Career in the Microbio Sciences
jimhu at tamu.edu
Mon Feb 14 23:06:04 EST 2000
First, I believe the site mentioned from Art Sowers is:
Second, the disclaimer. I'm a Univ Prof with tenure (relatively
recent), so I realize that my opinions can be discounted as reflecting
an interest in maintaining the status quo.
OK....there is a lot of useful information on the Sowers site, and I
know that all of the bad things that he describes DO happen. His view
of funding is somewhat bleak, as federal funding levels for biomedical
research, as measured by percentiles of grant submissions that get
funded have risen since his career was short-circuited. However, this
does not mean that either a) everything that is good science is getting
funded now or b) we won't go into another funding crunch at some time in
the near future.
Is it true that grad school is a mistake from a employment earnings
perspective? - you betcha. What I don't understand is how you can
suggest that Univ. Profs are saying that it is (I don't know about HS
teachers). Everyone I've trained with said you don't go into science
for the money, and I tell that to everyone I train...including the
recent PhDs who are getting jobs starting at $70K/year. Grad school is
what you do if you want to do science for a career. However, as Sowers
data clearly shows, this does NOT mean that getting a PhD guarantees
that you will have a career in science. It's just the only way you get
a chance at it at all.
At the risk of getting flamed, here's the analogy I use to sleep at
night (I'm the chair of our graduate recruiting committee): Baseball.
Statistically, a major league scout knows that few of the prospects he
identifies as high school phenoms are going to make it to the Show.
The minor leagues don't pay well and the lifestyle is miserable.
However, the scouts still recruit the phenoms in good faith if they
believe that the kid has the potential to be a Big Leaguer if everything
breaks the right way. If the number of players recruited out of high
school was controlled to match the number of players retiring from the
majors each year, then the quality of team rosters would decline.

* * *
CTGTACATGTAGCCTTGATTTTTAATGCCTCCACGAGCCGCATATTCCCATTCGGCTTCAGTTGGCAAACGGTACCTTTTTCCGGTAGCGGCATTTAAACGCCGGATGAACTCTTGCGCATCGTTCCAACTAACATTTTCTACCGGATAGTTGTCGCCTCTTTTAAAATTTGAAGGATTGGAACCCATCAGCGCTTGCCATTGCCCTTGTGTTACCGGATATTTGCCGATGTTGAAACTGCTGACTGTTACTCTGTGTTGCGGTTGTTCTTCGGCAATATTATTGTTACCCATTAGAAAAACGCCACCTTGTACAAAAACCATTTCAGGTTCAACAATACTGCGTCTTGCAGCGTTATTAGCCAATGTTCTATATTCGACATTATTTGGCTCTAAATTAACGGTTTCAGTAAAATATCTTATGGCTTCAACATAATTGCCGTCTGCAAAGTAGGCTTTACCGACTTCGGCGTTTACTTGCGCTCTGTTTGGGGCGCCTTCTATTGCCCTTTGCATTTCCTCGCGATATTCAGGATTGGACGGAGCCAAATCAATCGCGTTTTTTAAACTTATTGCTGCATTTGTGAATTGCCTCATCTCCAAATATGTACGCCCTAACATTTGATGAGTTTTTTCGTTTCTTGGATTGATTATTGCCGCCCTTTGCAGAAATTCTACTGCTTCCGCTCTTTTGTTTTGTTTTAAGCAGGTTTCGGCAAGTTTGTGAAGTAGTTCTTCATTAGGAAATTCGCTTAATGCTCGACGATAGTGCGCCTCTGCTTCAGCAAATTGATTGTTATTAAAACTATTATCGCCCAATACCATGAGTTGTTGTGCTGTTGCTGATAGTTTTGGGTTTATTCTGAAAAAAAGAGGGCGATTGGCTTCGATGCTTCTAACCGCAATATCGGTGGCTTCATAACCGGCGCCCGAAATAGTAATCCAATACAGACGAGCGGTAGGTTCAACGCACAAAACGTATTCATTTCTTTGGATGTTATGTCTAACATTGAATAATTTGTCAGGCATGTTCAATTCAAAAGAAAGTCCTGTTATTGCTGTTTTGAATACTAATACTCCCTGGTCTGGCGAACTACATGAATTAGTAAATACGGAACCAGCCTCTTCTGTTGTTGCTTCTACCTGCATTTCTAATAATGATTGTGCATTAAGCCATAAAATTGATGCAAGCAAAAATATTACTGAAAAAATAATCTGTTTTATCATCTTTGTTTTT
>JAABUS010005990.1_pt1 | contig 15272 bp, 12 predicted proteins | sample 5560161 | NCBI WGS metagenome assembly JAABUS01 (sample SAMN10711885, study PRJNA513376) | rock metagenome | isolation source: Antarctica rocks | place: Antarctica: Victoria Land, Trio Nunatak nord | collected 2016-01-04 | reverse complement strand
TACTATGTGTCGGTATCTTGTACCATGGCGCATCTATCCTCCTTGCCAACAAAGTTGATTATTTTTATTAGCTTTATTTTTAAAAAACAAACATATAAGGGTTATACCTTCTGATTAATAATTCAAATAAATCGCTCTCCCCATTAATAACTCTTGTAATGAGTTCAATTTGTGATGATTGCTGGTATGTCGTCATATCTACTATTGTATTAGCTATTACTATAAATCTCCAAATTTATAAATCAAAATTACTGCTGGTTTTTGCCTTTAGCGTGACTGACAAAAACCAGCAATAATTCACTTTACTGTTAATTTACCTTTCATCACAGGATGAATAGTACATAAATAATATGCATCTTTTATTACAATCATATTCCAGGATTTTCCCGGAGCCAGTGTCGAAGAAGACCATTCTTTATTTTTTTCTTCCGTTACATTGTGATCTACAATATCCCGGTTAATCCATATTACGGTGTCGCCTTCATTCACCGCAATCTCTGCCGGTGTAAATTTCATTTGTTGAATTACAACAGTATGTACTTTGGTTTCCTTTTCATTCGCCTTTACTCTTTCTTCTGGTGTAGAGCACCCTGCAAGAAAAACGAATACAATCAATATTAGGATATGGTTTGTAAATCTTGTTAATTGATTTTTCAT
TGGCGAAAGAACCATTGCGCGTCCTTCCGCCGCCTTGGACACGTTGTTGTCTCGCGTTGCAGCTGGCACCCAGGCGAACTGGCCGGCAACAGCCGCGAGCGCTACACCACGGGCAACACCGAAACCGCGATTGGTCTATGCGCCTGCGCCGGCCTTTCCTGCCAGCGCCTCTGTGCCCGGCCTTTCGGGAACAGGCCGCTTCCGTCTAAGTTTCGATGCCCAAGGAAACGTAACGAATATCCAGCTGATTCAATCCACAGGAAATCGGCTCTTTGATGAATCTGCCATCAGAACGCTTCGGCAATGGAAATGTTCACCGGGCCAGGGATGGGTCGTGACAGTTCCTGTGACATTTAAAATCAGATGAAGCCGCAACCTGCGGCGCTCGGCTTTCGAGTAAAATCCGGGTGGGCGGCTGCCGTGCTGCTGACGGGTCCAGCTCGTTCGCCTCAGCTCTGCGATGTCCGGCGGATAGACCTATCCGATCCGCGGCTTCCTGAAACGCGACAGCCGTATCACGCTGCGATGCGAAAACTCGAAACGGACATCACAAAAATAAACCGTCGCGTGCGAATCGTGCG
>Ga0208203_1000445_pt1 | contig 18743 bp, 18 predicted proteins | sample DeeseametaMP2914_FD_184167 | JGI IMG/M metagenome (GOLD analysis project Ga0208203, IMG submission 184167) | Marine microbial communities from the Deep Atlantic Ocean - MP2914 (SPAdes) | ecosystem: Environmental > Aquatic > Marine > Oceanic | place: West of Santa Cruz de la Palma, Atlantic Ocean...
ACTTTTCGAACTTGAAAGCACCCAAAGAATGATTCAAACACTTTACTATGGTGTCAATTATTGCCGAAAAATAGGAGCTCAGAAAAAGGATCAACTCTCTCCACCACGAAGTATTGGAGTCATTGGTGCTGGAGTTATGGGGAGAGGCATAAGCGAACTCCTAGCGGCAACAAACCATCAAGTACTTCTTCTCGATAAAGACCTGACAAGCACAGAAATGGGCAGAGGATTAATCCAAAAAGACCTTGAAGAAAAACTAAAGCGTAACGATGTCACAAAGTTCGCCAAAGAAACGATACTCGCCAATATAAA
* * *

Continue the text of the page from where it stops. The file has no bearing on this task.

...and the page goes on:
A good organization recruits the kids and provides them with the best
training they can. It also evaluates progress honestly and eases
players out of the system as early as possible so they can get on with
their lives. An evil organization just throws them out there and sees
who can hit the curveball on their own. The evil organization also
hangs on to the minor leaguer as long as it needs a warm body and then
If you want to play big-league baseball, this is the career path. There
is a high probability of being weeded out somewhere by the system. Who
gets weeded out is often unfair or the result of bad luck - an untimely
injury, a bad hop in the infield, getting beaned. The players who get
careers in the bigs are not, on average, better or worse human beings
than the ones who don't. The players who hang on unrealistically end up
in a bad situation.
I like to think that I recruit students with a good-faith belief that
they have a realistic chance of developing their potential and getting
the good jobs in science. However, I DO know that statistically they
aren't all going to be faculty somewhere in ten years. I also try very
hard to figure out when I'm not doing someone any favors by hanging onto
them as a permanent grad student or postdoc. The problem is, we're
human too, and it's easier to give a second-rate student a PhD and shove
them out the door into permanent postdocland than to fail them at prelim
time or, even worse, the dissertation defense, which are the major
places where a PhD committee has any say on the fate of a student.
Doing this also risks pissing off your colleagues, and you have to work
with them after the student is gone, one way or another.
For the student, the problem with building a safety net on the side is
that it detracts from your ability to succeed in the primary career.
Thus, unless you want to do some kind of research where you need to do
human subjects, I would still recommend the "naked PhD". The MD/PhD's
who succeed are even more hard-charging than the regular MDs and PhDs,
they aren't getting the extra degree as insurance.
Is this an evil and exploitative system? Maybe, I'm not sure, but it's
the system we've got. I still think the original poster should go for
it if research is what he really wants to do. Just go in with your eyes
open and do an honest self-evaluation every now and then. BTW, I still
worry about being weeded out at this level for what it's worth. I'm
still playing the game because they still let me and because I still
love the science.
p.s. noticed that whoami has a tamu.edu address...which means that s/he
could even be someone in my lab!
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